Work makes free

Cyril whisks me to the eastern flank of Nowa Huta – to the foreboding gates of the steelworks after which the town is named - the entrance to what was one of the largest steel producers in eastern Europe., and also one of Europe’s biggest polluters.“Today, production is only a fraction of what it used to be, but they still employ around 10,000 people here, though the chimneys don’t show it”, Cyril tells me as I gaze up at the sign outside: ‘Huta im. T. Sendzimira’ – slightly reminiscent of the ‘Arbeit Macht Frei’ sign outside Auschwitz – “and this place dwarfs central Krakow. There are shops, buses, roads in there, it’s a whole world in itself”. Unfortunately for us, this world remains a mystery to the casual tourist, as it’s strictly open only to employees except on rare occasions, for example when it hosts concerts such as Kraftwerk or Aphex Twin.

No doubt the industrial grandeur suited them. “When you stand on a hill outside Nowa Huta you get an idea of the size of this place – it’s huge,” says Cyril. It would be great to see this for myself, but instead we head off to have a more domestic taste of Communism – to one of the blocks outlying Plac Centralny (confusingly streets here do not have names, and you just get district names and block numbers, which admittedly does add to the Communist mystique but which must be a nightmare for postmen). “This flat will give you a unique flavour of Poland in the 70’s,” promises Cyril. I am led into the front room, where I am shown a short video on a 12 inch black and white about the construction of Nowa Huta : ‘Kierunek: Nowa Huta’ (Direction: Nowa Huta) shows a fascinating glimpse of Communist-era propaganda; lots of smiling, healthy workers in the sunshine and robust-looking women mucking in – a utopian vision which was far from reality, but which nevertheless adds to the kitschy, fun and possibly rose-tinted look at Poland’s recent history.

It was acceptable in the 50's, 60's, 70's and 80's

The room is adorned with cheap and esoteric Communist memorabilia: shiny kitsch ornaments, plastic flowers, tacky wallpaper, even a packet of 80’s papierosy – Communist cigarettes, which you had to pinch the end of to create a ‘filter’ and prevent sucking the tobacco into your lungs. “Very unhealthy!” remarks Cyril, accurately. I am led into the kitchen and shown a vast collection of empty vodka bottles, including the ‘workers’ choice, Czerwony Kartka (Red Card), a brand which no doubt stripped paint if required. Not recommended, although a glass of Wyborowa may be proffered to Crazy Tourists. “Cheap, but effective”, grinned Cyril, “People had to have fun.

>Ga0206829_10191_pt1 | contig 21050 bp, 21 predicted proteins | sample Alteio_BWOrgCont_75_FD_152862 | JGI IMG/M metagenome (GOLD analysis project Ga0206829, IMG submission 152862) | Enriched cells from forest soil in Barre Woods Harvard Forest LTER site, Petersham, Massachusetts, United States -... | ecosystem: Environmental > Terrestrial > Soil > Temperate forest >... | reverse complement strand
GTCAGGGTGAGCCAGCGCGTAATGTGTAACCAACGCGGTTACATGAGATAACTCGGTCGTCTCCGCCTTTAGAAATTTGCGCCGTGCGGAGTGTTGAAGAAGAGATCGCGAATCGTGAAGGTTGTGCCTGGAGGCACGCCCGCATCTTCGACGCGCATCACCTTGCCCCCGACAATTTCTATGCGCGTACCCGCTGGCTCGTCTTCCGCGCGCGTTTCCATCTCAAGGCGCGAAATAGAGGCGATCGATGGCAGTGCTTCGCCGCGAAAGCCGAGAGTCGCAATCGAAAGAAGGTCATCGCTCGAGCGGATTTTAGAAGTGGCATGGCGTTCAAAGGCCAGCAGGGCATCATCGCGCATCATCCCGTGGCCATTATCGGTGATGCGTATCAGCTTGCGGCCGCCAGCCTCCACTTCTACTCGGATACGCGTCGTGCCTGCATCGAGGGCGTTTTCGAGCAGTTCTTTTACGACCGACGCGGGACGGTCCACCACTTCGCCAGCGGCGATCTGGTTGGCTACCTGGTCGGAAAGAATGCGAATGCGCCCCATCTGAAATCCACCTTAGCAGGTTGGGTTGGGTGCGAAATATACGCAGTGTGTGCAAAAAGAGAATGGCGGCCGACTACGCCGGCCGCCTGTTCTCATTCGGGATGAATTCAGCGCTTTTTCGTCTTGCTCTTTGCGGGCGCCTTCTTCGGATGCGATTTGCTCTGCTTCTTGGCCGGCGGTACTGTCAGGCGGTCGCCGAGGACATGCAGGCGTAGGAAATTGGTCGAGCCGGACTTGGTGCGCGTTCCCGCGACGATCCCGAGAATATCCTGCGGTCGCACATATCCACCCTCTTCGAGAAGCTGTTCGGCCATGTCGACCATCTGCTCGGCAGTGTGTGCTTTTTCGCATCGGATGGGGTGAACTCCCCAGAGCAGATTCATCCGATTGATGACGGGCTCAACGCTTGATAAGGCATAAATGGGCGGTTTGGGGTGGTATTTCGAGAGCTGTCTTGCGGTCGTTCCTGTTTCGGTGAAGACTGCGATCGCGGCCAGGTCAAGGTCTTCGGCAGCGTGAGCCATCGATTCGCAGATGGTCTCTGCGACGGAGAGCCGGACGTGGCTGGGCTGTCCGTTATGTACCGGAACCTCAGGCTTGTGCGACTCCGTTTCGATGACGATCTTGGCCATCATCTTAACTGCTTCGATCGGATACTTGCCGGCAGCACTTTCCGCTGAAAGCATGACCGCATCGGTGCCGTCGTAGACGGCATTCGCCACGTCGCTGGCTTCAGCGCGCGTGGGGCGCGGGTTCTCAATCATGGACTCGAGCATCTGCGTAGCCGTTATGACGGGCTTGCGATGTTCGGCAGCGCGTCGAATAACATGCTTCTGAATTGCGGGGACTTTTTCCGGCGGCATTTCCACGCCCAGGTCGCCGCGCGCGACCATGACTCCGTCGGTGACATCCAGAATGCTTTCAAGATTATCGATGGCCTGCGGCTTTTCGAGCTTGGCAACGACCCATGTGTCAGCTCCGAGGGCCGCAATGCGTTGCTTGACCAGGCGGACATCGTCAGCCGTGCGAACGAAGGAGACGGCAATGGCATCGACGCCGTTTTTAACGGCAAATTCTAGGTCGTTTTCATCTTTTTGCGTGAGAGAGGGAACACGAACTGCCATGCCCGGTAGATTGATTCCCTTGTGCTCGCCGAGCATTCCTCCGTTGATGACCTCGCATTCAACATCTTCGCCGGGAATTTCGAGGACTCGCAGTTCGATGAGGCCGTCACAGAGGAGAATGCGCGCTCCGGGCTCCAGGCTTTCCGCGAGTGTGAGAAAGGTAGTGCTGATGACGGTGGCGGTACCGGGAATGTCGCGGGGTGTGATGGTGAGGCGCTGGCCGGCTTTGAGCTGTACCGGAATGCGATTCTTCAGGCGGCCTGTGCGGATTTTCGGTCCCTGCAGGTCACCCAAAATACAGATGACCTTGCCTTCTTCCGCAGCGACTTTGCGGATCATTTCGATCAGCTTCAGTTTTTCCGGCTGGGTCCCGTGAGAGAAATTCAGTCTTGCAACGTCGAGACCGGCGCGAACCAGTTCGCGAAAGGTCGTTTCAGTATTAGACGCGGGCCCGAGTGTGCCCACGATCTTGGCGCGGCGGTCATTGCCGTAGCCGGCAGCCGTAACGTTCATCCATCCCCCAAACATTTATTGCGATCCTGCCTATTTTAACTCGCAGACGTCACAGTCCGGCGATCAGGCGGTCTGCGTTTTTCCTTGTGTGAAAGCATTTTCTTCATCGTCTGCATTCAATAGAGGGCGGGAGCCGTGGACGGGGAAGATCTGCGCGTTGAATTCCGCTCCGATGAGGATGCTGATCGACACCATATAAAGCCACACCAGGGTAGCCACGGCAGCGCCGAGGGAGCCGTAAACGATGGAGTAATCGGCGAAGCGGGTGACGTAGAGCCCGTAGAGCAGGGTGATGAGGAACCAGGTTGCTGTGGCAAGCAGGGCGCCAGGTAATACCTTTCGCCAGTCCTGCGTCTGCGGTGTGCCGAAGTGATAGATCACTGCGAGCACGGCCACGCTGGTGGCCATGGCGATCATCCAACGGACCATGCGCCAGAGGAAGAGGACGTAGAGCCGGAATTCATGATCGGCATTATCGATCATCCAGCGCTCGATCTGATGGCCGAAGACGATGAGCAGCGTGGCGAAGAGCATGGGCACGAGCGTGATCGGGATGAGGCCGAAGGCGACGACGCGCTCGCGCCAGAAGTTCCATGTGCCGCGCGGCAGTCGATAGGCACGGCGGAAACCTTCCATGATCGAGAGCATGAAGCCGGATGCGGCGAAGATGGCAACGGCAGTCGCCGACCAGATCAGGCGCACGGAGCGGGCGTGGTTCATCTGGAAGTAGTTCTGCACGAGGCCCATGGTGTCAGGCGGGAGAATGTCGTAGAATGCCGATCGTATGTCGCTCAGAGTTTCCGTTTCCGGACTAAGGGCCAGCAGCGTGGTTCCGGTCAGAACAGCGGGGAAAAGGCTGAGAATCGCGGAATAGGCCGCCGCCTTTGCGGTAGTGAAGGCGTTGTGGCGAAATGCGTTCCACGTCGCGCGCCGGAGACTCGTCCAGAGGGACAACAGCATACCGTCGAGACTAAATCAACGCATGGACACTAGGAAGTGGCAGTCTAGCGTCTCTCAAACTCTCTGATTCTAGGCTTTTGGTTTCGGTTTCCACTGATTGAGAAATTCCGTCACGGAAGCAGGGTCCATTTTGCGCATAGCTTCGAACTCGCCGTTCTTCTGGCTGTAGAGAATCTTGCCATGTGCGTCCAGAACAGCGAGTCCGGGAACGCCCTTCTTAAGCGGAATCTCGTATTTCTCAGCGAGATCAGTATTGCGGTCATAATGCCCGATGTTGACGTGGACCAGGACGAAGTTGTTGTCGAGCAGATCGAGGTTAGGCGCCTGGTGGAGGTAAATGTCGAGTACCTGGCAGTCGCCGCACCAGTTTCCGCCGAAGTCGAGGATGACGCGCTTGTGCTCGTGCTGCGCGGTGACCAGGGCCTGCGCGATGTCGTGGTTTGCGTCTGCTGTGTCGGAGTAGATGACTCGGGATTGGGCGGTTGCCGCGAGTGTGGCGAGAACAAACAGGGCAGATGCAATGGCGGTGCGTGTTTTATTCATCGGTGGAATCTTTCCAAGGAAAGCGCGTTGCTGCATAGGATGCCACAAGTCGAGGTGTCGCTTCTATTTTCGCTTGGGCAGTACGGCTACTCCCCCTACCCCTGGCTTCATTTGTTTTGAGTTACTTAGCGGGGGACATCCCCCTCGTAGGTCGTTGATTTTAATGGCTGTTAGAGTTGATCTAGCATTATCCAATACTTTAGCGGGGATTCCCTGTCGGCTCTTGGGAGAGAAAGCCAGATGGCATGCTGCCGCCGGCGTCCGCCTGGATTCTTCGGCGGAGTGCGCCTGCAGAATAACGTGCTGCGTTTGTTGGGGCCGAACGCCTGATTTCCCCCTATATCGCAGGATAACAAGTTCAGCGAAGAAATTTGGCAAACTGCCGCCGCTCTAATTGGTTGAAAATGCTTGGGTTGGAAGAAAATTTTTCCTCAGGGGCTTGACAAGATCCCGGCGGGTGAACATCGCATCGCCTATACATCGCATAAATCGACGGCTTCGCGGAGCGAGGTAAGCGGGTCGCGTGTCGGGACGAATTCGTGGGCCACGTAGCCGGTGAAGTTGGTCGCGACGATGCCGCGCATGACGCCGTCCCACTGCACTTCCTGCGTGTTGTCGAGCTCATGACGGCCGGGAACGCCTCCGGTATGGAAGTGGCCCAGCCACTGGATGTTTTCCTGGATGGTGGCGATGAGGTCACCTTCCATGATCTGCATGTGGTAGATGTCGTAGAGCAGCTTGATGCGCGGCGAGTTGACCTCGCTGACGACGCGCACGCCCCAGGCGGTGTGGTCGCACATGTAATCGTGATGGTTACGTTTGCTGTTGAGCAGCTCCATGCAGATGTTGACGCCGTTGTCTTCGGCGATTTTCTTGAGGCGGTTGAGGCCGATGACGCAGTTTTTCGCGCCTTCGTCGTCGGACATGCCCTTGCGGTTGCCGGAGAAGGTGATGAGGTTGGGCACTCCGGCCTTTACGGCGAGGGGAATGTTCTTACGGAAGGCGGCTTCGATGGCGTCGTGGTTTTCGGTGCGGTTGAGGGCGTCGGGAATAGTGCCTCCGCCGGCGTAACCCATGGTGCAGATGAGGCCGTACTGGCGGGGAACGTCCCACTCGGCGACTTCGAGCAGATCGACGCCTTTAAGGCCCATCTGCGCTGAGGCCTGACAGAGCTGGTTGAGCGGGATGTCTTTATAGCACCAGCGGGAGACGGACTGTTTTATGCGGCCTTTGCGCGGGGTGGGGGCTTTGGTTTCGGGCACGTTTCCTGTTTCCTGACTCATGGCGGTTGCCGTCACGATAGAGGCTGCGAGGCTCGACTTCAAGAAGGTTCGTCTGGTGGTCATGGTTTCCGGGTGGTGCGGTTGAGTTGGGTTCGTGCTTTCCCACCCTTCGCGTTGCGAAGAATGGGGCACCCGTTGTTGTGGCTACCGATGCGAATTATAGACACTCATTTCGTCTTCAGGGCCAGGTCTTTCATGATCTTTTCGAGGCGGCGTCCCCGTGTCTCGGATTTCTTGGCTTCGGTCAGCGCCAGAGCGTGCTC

The state encouraged it – and they encouraged pre-marital sex too, by making condoms widely available” (this was confirmed by a very uncomfortable looking sheath in the bedroom) – “anything to undermine the church, who frowned on this”. Indeed. I very much liked this flat, a great insight into communist era living, and accurate – down to the minutest details, such as shampoo bottles and soap in the bathroom and even a basic top-loading primitive washing machine. “People weren’t so poor – they just didn’t have anything good to buy!” Cyril said as we made our way to our final port of call for the day – the ‘Arka Church’.

Symbols of resistance

“This church,” explains Cyril, “is a huge symbol for the people of Nowa Huta. They fought to get it and after years they finally got their way – the Communist regime finally allowed the people to build a church after years of wrangling, although they refused them permission to use steel from the local works – meaning that the structure took ten years to complete”. The Noah’s Ark-shaped building is not exactly easy on the eye; it is a grey, concrete affair. But the symbolism of this place to the locals, devout Catholics as much as any other sector of Polish society, should not be underestimated.

A tank that we passed on the way here was a reminder of the oppression these people felt; as Churchill once accurately pointed out, fitting Communism onto Polish society was “like saddling a cow” – and religion was the one reference point, beyond vodka – on which they could pin their hopes. A sobering thought, and one that makes you realize why Pope John Paul II – a statue of whom stands outside Arka Pana – is still such an adored figure in Poland, his part in the fight against Communism still remembered gratefully by Poles.

Nowa Huta today stands as a stark reminder of that fight, which may explain its unpopularity here. ‘Crazy Tours’ has tapped into a vein of foreign curiosity and appreciation of the recent past which the Poles, at the moment, simply don’t share. Maybe with a few more Cyrils around to spread the gospel, in a few years they will , I thought as we sped back to ‘normality’ and Krakow’s dreaming spires came into sight once more. Direction: Nowa Huta. What a great catchphrase, just Crazy enough to make sense.

For more info on Crazy Tours call +48 500 091 200; @